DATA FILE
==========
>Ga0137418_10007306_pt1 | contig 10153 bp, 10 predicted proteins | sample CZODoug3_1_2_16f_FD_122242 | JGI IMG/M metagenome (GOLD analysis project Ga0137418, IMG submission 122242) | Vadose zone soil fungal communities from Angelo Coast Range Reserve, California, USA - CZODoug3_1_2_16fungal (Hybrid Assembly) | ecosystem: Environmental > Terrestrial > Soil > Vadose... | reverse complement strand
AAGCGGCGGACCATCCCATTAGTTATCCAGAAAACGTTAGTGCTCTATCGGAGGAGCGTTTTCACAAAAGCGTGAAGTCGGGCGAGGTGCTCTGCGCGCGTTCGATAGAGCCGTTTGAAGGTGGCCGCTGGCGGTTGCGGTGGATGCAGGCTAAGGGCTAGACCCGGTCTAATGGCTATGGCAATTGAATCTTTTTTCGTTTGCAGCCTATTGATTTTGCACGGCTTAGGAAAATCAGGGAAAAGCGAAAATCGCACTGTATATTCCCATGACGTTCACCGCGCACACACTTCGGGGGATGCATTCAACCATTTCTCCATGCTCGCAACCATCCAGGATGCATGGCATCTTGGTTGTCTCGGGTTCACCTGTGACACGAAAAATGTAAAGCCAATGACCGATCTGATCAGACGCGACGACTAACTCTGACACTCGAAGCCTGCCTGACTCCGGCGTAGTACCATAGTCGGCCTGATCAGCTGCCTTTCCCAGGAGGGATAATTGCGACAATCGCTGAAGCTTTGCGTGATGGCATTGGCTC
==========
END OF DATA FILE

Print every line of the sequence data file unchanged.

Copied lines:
>Ga0137418_10007306_pt1 | contig 10153 bp, 10 predicted proteins | sample CZODoug3_1_2_16f_FD_122242 | JGI IMG/M metagenome (GOLD analysis project Ga0137418, IMG submission 122242) | Vadose zone soil fungal communities from Angelo Coast Range Reserve, California, USA - CZODoug3_1_2_16fungal (Hybrid Assembly) | ecosystem: Environmental > Terrestrial > Soil > Vadose... | reverse complement strand
AAGCGGCGGACCATCCCATTAGTTATCCAGAAAACGTTAGTGCTCTATCGGAGGAGCGTTTTCACAAAAGCGTGAAGTCGGGCGAGGTGCTCTGCGCGCGTTCGATAGAGCCGTTTGAAGGTGGCCGCTGGCGGTTGCGGTGGATGCAGGCTAAGGGCTAGACCCGGTCTAATGGCTATGGCAATTGAATCTTTTTTCGTTTGCAGCCTATTGATTTTGCACGGCTTAGGAAAATCAGGGAAAAGCGAAAATCGCACTGTATATTCCCATGACGTTCACCGCGCACACACTTCGGGGGATGCATTCAACCATTTCTCCATGCTCGCAACCATCCAGGATGCATGGCATCTTGGTTGTCTCGGGTTCACCTGTGACACGAAAAATGTAAAGCCAATGACCGATCTGATCAGACGCGACGACTAACTCTGACACTCGAAGCCTGCCTGACTCCGGCGTAGTACCATAGTCGGCCTGATCAGCTGCCTTTCCCAGGAGGGATAATTGCGACAATCGCTGAAGCTTTGCGTGATGGCATTGGCTC